Private domestic well owners face a unique set of circumstances not often realized by many people who utilize a community water system.  Well owners are responsible for ensuring their own water quality, which means regular water testing.  Your water can contain microscopic particulates and micro-organisms that you would be unable to detect with your naked eye.  The Environmental Protection Agency recommends testing your well regularly for several contaminants, including total coliform, pH, corrosion, nitrates, and metals.  If you experience any changes in water quality, such as rapid corrosion of pipes, undesirable tastes or smells, or increased scaly build-up, you may be interested in testing your water quality.

If you are interested in testing your private domestic well, reference this helpful guide from the UNR Cooperative Extension.  This guide will help you determine what drinking water parameters you may be interested in testing for, and what the critical limits for some contaminants are.  After you test your water, you can use this tool to help interpret your results.  Our friendly staff at WETLAB will be happy to assist you with any other questions you might have.

WETLAB provides a uniquely client-oriented lab experience that will ensure you obtain the quality lab results you seek.  Contact WETLAB at (775) 355-0202 to determine how we can help you.

Our ongoing series Life of a Sample explores what happens behind the scenes at WETLAB.  If you missed parts one through four, check them out here!

At this point in our sample’s life cycle, the sample has been received, prepped, distilled/ digested, and analyzed.  The next step is entering all the collected data so that it can be transmitted to clients.  During this step, all the raw data is double-checked for inaccuracies and to ensure that all quality control samples have been included.  All data that can’t be migrated digitally is hand-entered by lab technicians, which is then checked for input errors such as incorrect dates or mis-typed numbers.  Catching these small errors is critical for ensuring data is reported correctly and on time for our clients.  This step is typically completed by the end of the day the sample finishes analysis.  After data entry, our sample will reach its terminal stage- reporting.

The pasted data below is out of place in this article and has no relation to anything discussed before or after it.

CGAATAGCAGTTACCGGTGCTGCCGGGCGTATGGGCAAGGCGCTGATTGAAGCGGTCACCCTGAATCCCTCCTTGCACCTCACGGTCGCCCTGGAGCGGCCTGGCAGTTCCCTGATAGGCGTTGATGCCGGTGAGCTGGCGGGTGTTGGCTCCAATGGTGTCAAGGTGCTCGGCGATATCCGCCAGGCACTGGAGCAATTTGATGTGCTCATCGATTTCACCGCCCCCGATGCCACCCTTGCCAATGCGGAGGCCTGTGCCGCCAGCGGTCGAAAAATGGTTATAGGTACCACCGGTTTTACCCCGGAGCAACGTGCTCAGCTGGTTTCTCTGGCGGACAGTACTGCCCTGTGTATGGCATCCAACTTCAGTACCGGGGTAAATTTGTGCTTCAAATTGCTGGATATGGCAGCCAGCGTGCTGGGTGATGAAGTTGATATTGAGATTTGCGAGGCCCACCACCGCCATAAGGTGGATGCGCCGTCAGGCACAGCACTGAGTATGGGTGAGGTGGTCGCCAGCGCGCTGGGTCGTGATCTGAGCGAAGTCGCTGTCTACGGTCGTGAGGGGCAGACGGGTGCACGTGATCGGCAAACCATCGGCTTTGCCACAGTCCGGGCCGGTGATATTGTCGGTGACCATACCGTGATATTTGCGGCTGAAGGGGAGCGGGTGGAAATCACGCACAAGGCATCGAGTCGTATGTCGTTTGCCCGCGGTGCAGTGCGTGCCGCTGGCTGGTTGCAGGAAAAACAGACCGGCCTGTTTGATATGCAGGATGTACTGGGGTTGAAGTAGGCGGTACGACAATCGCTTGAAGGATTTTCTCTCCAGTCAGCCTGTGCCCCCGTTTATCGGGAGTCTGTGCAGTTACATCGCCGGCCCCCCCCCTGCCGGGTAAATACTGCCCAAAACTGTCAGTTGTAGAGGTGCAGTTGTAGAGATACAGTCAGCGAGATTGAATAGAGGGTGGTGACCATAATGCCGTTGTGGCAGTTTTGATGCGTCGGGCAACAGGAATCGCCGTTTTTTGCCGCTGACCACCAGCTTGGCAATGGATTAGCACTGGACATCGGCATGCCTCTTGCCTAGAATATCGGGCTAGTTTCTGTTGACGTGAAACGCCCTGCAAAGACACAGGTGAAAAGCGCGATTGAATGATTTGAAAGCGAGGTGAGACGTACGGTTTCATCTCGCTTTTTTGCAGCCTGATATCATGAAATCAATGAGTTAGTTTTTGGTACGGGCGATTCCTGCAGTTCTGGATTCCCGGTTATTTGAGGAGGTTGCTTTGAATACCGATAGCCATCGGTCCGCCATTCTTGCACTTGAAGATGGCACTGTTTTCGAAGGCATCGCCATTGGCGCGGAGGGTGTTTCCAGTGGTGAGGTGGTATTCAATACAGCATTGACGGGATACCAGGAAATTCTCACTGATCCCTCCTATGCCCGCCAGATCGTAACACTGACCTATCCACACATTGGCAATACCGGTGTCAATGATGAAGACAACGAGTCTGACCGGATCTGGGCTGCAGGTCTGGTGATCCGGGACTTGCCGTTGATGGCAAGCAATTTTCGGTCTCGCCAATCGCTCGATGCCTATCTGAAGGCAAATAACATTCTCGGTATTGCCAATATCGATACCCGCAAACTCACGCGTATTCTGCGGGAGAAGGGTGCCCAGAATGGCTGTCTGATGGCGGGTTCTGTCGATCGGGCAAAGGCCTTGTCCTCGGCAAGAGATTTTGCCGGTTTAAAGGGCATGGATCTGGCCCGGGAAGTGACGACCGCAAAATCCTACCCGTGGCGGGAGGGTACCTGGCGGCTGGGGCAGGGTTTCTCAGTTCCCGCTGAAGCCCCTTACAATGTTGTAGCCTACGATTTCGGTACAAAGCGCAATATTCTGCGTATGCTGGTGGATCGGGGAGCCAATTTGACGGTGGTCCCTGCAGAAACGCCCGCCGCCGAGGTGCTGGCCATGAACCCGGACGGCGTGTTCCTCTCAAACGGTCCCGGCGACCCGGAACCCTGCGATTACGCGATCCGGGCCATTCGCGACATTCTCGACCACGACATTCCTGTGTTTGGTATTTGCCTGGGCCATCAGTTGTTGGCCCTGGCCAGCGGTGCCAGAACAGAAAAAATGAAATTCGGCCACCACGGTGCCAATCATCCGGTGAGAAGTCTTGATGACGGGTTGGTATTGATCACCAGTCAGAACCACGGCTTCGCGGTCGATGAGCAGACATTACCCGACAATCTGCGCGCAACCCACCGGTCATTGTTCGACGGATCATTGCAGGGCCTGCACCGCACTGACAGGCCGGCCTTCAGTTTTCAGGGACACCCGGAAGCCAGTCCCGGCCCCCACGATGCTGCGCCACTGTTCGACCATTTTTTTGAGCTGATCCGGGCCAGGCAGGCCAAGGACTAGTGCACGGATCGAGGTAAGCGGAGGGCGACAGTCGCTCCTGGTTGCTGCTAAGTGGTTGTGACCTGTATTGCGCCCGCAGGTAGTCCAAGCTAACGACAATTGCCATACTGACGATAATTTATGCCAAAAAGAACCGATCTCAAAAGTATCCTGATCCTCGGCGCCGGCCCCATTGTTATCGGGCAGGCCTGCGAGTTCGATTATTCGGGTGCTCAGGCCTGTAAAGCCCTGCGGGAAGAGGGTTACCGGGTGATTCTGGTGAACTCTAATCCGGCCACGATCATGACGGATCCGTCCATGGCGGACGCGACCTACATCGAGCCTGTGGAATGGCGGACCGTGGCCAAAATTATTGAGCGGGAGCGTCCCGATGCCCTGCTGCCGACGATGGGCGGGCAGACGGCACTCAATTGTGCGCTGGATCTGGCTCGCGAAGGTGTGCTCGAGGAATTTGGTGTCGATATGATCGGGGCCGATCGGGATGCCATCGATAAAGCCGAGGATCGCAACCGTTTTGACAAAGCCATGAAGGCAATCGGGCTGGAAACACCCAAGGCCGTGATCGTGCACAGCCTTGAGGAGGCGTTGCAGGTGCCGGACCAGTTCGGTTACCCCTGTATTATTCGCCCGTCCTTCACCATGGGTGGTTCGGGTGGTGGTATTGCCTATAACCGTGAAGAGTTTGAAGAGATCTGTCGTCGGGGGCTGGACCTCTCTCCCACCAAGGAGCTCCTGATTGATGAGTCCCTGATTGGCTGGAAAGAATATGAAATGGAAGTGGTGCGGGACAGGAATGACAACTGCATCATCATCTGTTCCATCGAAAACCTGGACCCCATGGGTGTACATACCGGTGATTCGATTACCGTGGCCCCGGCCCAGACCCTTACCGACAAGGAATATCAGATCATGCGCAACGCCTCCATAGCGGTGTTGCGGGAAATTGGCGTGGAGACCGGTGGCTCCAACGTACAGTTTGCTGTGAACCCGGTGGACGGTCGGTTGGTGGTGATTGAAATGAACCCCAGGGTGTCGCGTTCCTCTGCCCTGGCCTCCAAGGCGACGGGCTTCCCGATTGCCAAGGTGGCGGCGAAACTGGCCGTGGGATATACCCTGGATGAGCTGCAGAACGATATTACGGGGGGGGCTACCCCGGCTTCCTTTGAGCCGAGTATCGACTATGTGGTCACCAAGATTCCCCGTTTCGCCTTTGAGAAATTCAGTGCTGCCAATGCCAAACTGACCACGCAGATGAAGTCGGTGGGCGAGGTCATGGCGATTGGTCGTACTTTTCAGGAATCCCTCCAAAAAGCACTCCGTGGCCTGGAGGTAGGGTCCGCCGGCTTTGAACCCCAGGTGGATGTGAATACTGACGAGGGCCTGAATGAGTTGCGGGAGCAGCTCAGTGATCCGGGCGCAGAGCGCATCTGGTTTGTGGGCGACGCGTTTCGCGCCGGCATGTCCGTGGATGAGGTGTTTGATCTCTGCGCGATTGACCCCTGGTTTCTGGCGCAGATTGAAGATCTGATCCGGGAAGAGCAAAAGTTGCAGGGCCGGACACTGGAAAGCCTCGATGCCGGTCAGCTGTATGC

One of our talented lab technicians working to ensure quality data.

One of our talented lab technicians working to ensure quality data.

Lithium Brine Testing- Methods for Analysis

In part one of this two part series, we provided an overview of WETLAB’s industry leading practices for Lithium Brine Testing. In part two, we will explore the strengths and limitations associated with each of the four testing methods, including ICP-OES- the preferred method of brine characterization.

WETLAB is an industry leader for lithium brine testing, and has excelled at characterization using ICP-OES. The four main methods of lithium brine testing each have its own strengths and limitations, which we explore below.

FAAS (Flame Atomic Absorption Spectroscopy) involves a nebulized sample being passed through an acetylene flame and the light absorbance of a specific wavelength is then measured. Some of the potential limitations involved with FAAS characterization include low sensitivity, relatively low ionization temperature (3000°C), and only one analyte can be run at a time. Phosphates and Sulfates can also form flame-stable metal salts, which can complicate analysis.

GFAAS (Graphite Furnace Atomic Absorption Spectroscopy) involves the sample being heated in a graphite tube, and then atomized light is passed through the tube and measured at a specific wavelength. Due to heating programming and specificity, GFAAS analyses are typically done for one element at a time. GFAAS also has long sampling times, low temperature, and a limited dynamic range.

ICP-MS (Inductively Coupled Plasma – Mass Spectrometry) involves a nebulized sample being passed through high temperature plasma to ionize atoms, which are then isolated by their mass/charge ratio and detected directly. ICP-MS can be an excellent option for some clients, but some of the limitations for lithium analysis are that lithium is very light and can be excluded by heavier atoms, and analysis is typically limited to <0.2% dissolved solids, which means that it is not great for brines. Equipment and technician training costs are also very high with this method.